SF Tips 2 “I don’t know”

Our job as SF practitioners, whether as therapists or supervisors, coaches etc. is to listen, listen really hard to the last thing that the person you are seeing has said. Then, and only then can you ask a useful question.

Supposing the person you are seeing says “I don’t know”….this phrase strikes fear into the hearts of new practitioners (and experienced ones sometime too).

I was lucky to see a demonstration of Elliott Connie confronting someone saying this over and over and it reminded me that “I don’t know” is a perfectly valid response for a number of reasons….

Firstly, they may not know the answer to the question you have posed…..yet. If the question you have asked is based on their last answer (particularly if was ‘best hopes’), then they will have an answer and they may be processing, thinking, considering…..we can ask again….and wait….or here is a great response after asking a couple of times “Imagine you did know, what difference would that make”?

They may also ‘not know’ because they have not been asked the type of questions that SF practitioners ask, they may be used to going into problem talk and the solution building talk that we use is quite unsettling at first sometimes.

The SF world is peppered with examples of responding to “I don’t know” and it would seem that for SF practitioners it is an easy situation, yet when first starting out on the SF road, it is a daunting response; a good rule of thumb after the first “I don’t know” is to just keep quiet and wait…..30 seconds is a long time in the therapy room, 2 minutes seems like a lifetime. In my experience the longer you wait for a response, the more likely some talk will come….as an example:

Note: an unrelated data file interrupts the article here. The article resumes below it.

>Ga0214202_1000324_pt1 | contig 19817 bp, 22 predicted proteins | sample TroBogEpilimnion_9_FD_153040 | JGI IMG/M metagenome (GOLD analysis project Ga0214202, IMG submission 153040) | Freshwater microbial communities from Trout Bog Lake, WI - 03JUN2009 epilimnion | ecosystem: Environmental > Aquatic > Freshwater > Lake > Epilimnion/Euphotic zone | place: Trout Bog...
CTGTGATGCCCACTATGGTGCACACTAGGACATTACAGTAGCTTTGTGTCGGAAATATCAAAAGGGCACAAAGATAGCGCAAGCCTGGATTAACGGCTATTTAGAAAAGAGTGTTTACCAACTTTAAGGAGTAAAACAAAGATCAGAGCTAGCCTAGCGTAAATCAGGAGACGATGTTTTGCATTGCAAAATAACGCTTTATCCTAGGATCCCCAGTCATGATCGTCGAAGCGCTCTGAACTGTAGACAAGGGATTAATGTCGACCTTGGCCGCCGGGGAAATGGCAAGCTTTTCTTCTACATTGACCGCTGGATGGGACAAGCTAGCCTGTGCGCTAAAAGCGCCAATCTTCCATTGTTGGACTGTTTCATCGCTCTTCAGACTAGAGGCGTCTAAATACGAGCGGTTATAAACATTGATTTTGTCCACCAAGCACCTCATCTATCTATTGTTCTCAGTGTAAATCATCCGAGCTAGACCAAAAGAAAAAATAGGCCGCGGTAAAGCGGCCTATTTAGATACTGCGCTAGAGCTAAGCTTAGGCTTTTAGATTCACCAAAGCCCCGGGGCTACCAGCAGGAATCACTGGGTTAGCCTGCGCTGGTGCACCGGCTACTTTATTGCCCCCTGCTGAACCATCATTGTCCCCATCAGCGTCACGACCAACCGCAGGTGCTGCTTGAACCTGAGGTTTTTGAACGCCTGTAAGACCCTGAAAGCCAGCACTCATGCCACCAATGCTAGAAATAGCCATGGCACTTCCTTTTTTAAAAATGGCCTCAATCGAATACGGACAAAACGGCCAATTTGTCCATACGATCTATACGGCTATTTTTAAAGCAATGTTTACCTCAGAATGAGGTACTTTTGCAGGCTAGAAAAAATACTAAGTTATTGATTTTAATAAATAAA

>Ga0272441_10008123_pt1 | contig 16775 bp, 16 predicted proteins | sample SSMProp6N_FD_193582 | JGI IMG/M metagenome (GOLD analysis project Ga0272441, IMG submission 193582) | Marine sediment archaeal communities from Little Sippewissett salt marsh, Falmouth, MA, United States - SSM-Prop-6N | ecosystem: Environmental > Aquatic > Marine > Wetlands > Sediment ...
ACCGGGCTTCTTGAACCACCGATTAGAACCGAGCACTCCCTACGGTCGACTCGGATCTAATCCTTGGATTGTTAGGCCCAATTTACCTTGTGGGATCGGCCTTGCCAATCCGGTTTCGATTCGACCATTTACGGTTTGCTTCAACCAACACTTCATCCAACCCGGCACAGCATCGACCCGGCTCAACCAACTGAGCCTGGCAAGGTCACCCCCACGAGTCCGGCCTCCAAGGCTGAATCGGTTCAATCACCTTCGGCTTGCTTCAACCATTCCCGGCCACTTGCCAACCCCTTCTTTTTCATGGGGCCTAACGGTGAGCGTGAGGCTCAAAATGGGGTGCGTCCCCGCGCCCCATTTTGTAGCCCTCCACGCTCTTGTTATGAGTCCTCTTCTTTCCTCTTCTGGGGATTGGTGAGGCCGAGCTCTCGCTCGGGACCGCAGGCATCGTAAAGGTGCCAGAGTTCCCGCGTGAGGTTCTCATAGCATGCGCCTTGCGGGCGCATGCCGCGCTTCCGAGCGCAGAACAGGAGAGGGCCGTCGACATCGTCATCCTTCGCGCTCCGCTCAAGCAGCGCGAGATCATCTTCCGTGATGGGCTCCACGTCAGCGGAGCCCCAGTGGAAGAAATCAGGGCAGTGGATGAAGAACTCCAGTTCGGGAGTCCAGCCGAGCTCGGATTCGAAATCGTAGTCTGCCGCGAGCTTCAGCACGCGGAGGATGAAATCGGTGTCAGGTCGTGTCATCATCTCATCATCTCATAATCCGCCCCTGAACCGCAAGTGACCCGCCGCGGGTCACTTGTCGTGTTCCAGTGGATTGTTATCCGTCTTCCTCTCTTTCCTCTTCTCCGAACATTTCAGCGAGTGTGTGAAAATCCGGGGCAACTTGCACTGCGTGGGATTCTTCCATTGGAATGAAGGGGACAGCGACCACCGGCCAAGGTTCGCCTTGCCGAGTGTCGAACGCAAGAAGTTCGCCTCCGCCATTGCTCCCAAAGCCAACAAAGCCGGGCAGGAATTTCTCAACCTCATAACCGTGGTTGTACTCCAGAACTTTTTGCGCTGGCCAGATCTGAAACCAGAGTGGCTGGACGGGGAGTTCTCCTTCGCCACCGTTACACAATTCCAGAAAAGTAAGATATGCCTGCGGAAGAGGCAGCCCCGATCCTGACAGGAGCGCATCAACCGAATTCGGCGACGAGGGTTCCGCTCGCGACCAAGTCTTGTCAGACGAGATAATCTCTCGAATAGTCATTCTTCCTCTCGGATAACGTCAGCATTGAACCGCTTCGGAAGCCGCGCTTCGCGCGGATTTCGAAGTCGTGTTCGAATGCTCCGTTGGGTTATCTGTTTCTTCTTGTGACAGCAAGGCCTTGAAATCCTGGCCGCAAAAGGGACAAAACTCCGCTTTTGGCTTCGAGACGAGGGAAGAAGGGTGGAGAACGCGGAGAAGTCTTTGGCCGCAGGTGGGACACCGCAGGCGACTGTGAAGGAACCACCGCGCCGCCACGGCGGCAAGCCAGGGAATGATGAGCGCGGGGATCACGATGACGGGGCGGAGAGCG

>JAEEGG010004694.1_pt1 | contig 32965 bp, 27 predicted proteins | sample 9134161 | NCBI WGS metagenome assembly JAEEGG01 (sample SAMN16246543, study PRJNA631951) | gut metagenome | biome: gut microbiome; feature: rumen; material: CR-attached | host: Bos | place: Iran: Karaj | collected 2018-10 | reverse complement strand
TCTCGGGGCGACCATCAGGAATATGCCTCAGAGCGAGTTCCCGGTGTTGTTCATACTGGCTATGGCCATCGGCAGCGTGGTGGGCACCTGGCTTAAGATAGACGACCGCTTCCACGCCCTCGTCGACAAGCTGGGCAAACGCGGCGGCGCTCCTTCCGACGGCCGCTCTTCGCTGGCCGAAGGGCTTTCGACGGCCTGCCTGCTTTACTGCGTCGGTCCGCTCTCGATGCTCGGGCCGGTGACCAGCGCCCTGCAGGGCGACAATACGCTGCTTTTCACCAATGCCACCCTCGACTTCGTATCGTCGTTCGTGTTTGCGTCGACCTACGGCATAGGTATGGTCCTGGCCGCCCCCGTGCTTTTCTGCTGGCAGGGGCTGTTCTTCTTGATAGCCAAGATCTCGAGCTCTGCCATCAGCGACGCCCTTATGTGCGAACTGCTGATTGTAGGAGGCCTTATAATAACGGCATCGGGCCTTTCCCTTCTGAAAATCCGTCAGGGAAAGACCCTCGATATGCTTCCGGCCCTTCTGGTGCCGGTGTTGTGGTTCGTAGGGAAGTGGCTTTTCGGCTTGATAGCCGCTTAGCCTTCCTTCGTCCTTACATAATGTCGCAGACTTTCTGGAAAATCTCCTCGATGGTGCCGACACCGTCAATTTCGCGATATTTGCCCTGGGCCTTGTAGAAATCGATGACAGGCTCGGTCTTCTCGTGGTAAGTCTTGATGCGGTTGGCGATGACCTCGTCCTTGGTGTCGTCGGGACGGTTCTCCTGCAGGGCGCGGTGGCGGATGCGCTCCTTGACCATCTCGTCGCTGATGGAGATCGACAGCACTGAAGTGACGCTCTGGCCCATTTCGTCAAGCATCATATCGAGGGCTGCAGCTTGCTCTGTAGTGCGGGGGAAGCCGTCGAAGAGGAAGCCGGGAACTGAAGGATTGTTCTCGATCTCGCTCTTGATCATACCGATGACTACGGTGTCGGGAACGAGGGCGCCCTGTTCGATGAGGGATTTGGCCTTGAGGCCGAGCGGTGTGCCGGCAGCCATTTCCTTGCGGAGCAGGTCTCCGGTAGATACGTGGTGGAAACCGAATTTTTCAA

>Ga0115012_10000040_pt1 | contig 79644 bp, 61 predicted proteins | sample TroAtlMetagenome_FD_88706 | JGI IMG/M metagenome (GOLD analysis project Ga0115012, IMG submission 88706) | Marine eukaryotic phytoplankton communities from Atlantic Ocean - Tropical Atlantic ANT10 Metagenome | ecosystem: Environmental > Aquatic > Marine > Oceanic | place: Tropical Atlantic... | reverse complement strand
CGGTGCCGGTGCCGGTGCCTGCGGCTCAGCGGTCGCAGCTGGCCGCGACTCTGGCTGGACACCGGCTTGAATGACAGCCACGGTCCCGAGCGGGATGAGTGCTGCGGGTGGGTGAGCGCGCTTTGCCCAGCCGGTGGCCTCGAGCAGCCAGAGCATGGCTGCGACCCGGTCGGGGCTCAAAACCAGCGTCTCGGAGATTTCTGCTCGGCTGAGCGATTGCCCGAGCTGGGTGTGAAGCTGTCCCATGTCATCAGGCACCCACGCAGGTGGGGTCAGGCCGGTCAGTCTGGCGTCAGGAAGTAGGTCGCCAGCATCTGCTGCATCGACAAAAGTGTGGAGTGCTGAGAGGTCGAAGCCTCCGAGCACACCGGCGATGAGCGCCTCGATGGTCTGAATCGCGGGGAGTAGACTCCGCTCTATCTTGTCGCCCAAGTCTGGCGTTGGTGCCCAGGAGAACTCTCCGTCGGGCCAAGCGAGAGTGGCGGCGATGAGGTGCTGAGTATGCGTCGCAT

Pete (not real name) came into a drug service where I was working…at our initial interview he answered, as many people do that his best hope were to stop using drugs, I asked him what he would do after he had stopped using drugs, what would he be doing instead of using; this was a long time ago and now I might ask what difference it would make to him (first), anyway….he said “You know, just normal things, have a life”……I asked him what having a life would look like to him, he responded that he didn’t know…..I kept quiet, about a minute later (very long minute) he started to cry quietly, I said nothing, he said “That is such a weird question, because I have just realised that because I have used for so long (he was mid thirties and started using at 12) I don’t even know what a normal life is”……..I waited a little longer and asked again, with a slight addition “so, if you had a life that you would want to call normal, what might that look like, do you think?”….he said again that he did not know…..I asked him if I could ask him a question, a question that might help him think about that, he said yes and I asked the wonderful question (miracle question)…..now I am not saying all went well from there on in, but the ‘I don’t know’s’ were a lead into more talk…..and here is the point of all this, “I don’t know” is talking, it is a response, we need to honour that by following it.